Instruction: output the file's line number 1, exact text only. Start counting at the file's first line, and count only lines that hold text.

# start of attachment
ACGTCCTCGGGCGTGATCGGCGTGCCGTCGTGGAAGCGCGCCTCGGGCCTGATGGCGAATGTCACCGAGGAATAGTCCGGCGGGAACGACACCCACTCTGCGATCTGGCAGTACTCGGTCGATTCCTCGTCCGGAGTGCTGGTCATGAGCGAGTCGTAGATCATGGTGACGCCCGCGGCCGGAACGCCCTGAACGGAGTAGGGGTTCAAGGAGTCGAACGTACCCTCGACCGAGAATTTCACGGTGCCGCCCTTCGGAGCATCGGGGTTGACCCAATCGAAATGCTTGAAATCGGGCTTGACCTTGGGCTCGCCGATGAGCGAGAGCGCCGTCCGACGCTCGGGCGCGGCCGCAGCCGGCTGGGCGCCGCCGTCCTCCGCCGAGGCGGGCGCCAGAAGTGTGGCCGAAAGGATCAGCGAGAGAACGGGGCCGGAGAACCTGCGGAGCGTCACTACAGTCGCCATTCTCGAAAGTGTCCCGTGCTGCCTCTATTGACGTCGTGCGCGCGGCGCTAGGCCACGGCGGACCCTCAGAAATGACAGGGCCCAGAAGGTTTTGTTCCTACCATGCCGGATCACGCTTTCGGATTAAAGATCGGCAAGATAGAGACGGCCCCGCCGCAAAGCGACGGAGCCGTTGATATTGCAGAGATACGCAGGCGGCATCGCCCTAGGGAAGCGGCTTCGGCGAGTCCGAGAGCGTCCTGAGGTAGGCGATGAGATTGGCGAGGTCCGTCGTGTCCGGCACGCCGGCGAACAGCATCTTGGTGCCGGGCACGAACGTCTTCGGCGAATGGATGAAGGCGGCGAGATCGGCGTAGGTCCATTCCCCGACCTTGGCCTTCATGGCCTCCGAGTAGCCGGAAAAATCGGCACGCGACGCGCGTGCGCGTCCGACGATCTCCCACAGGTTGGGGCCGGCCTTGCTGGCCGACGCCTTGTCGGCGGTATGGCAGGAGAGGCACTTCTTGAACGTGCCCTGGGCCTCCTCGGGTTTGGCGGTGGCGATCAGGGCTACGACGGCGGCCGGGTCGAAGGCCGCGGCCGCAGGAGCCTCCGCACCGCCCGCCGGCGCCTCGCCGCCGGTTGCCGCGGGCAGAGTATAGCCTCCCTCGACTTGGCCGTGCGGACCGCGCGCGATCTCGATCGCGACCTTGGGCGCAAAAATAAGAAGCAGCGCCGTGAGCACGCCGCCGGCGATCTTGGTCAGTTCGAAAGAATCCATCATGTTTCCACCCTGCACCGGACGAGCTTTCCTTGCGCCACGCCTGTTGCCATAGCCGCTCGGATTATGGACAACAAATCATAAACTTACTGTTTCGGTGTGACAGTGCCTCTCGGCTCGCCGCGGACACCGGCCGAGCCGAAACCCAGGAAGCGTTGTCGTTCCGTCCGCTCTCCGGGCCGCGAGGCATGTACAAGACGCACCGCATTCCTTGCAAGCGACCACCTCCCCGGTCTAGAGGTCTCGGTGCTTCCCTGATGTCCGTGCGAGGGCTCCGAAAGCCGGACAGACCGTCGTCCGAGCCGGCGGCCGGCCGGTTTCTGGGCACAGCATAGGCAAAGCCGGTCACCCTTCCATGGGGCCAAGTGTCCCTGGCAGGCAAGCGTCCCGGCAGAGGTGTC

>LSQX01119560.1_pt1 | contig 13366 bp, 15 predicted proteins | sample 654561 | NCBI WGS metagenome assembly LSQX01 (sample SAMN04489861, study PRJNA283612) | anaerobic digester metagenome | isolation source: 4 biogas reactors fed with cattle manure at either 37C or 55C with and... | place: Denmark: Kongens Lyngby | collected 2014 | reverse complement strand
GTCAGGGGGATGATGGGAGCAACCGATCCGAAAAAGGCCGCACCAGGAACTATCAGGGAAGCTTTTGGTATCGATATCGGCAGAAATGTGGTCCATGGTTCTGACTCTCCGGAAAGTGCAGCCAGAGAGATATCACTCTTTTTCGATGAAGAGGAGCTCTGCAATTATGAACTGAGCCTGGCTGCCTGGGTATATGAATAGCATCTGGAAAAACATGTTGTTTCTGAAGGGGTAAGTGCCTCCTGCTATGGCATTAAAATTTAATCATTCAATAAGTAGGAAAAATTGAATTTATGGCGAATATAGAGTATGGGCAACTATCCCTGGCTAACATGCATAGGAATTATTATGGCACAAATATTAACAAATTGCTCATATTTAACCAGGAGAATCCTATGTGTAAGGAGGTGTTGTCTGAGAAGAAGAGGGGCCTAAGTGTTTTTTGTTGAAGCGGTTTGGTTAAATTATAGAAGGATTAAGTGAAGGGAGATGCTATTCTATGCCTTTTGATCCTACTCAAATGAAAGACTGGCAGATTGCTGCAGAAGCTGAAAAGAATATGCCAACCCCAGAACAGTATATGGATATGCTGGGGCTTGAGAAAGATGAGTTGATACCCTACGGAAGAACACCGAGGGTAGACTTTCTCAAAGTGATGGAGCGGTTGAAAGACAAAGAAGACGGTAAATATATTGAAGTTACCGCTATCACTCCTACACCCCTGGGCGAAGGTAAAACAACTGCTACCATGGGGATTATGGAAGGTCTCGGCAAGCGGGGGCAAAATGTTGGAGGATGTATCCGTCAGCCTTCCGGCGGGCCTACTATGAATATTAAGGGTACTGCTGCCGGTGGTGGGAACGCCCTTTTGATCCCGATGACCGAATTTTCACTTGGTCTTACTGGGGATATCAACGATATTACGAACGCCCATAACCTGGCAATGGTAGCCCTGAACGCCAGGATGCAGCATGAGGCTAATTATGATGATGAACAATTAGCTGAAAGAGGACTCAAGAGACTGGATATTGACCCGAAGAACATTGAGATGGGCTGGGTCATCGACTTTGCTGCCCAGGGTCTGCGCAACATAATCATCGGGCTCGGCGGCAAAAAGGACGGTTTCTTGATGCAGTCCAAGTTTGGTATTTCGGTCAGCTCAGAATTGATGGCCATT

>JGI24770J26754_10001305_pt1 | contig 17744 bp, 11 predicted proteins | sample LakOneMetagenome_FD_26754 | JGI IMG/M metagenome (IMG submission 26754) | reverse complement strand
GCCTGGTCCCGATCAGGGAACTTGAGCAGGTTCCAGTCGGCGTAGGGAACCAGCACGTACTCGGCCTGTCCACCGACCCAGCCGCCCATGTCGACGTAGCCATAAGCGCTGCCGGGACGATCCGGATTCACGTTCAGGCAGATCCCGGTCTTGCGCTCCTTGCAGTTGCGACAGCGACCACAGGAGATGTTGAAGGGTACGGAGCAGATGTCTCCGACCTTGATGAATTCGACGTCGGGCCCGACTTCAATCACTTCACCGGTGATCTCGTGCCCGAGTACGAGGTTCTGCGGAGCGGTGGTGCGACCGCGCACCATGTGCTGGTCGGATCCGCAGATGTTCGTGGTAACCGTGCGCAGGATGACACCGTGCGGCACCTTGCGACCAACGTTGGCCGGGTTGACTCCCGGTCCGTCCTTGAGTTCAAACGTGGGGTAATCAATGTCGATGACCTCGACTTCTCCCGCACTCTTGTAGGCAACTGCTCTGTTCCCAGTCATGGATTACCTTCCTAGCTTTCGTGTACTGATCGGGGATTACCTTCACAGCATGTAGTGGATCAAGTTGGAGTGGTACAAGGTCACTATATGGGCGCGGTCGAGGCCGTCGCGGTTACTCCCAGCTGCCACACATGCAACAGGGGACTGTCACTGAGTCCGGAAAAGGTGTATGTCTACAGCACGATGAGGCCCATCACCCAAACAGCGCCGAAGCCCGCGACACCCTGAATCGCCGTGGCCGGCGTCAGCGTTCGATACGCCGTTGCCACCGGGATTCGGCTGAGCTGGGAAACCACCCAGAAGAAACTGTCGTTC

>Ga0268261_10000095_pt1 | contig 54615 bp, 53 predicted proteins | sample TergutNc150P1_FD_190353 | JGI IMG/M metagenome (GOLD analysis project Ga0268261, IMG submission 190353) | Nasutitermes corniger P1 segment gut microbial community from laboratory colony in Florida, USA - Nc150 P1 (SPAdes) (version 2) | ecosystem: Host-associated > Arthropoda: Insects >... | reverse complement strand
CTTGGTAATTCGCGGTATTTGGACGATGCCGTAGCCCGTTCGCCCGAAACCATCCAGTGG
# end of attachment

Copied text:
ACGTCCTCGGGCGTGATCGGCGTGCCGTCGTGGAAGCGCGCCTCGGGCCTGATGGCGAATGTCACCGAGGAATAGTCCGGCGGGAACGACACCCACTCTGCGATCTGGCAGTACTCGGTCGATTCCTCGTCCGGAGTGCTGGTCATGAGCGAGTCGTAGATCATGGTGACGCCCGCGGCCGGAACGCCCTGAACGGAGTAGGGGTTCAAGGAGTCGAACGTACCCTCGACCGAGAATTTCACGGTGCCGCCCTTCGGAGCATCGGGGTTGACCCAATCGAAATGCTTGAAATCGGGCTTGACCTTGGGCTCGCCGATGAGCGAGAGCGCCGTCCGACGCTCGGGCGCGGCCGCAGCCGGCTGGGCGCCGCCGTCCTCCGCCGAGGCGGGCGCCAGAAGTGTGGCCGAAAGGATCAGCGAGAGAACGGGGCCGGAGAACCTGCGGAGCGTCACTACAGTCGCCATTCTCGAAAGTGTCCCGTGCTGCCTCTATTGACGTCGTGCGCGCGGCGCTAGGCCACGGCGGACCCTCAGAAATGACAGGGCCCAGAAGGTTTTGTTCCTACCATGCCGGATCACGCTTTCGGATTAAAGATCGGCAAGATAGAGACGGCCCCGCCGCAAAGCGACGGAGCCGTTGATATTGCAGAGATACGCAGGCGGCATCGCCCTAGGGAAGCGGCTTCGGCGAGTCCGAGAGCGTCCTGAGGTAGGCGATGAGATTGGCGAGGTCCGTCGTGTCCGGCACGCCGGCGAACAGCATCTTGGTGCCGGGCACGAACGTCTTCGGCGAATGGATGAAGGCGGCGAGATCGGCGTAGGTCCATTCCCCGACCTTGGCCTTCATGGCCTCCGAGTAGCCGGAAAAATCGGCACGCGACGCGCGTGCGCGTCCGACGATCTCCCACAGGTTGGGGCCGGCCTTGCTGGCCGACGCCTTGTCGGCGGTATGGCAGGAGAGGCACTTCTTGAACGTGCCCTGGGCCTCCTCGGGTTTGGCGGTGGCGATCAGGGCTACGACGGCGGCCGGGTCGAAGGCCGCGGCCGCAGGAGCCTCCGCACCGCCCGCCGGCGCCTCGCCGCCGGTTGCCGCGGGCAGAGTATAGCCTCCCTCGACTTGGCCGTGCGGACCGCGCGCGATCTCGATCGCGACCTTGGGCGCAAAAATAAGAAGCAGCGCCGTGAGCACGCCGCCGGCGATCTTGGTCAGTTCGAAAGAATCCATCATGTTTCCACCCTGCACCGGACGAGCTTTCCTTGCGCCACGCCTGTTGCCATAGCCGCTCGGATTATGGACAACAAATCATAAACTTACTGTTTCGGTGTGACAGTGCCTCTCGGCTCGCCGCGGACACCGGCCGAGCCGAAACCCAGGAAGCGTTGTCGTTCCGTCCGCTCTCCGGGCCGCGAGGCATGTACAAGACGCACCGCATTCCTTGCAAGCGACCACCTCCCCGGTCTAGAGGTCTCGGTGCTTCCCTGATGTCCGTGCGAGGGCTCCGAAAGCCGGACAGACCGTCGTCCGAGCCGGCGGCCGGCCGGTTTCTGGGCACAGCATAGGCAAAGCCGGTCACCCTTCCATGGGGCCAAGTGTCCCTGGCAGGCAAGCGTCCCGGCAGAGGTGTC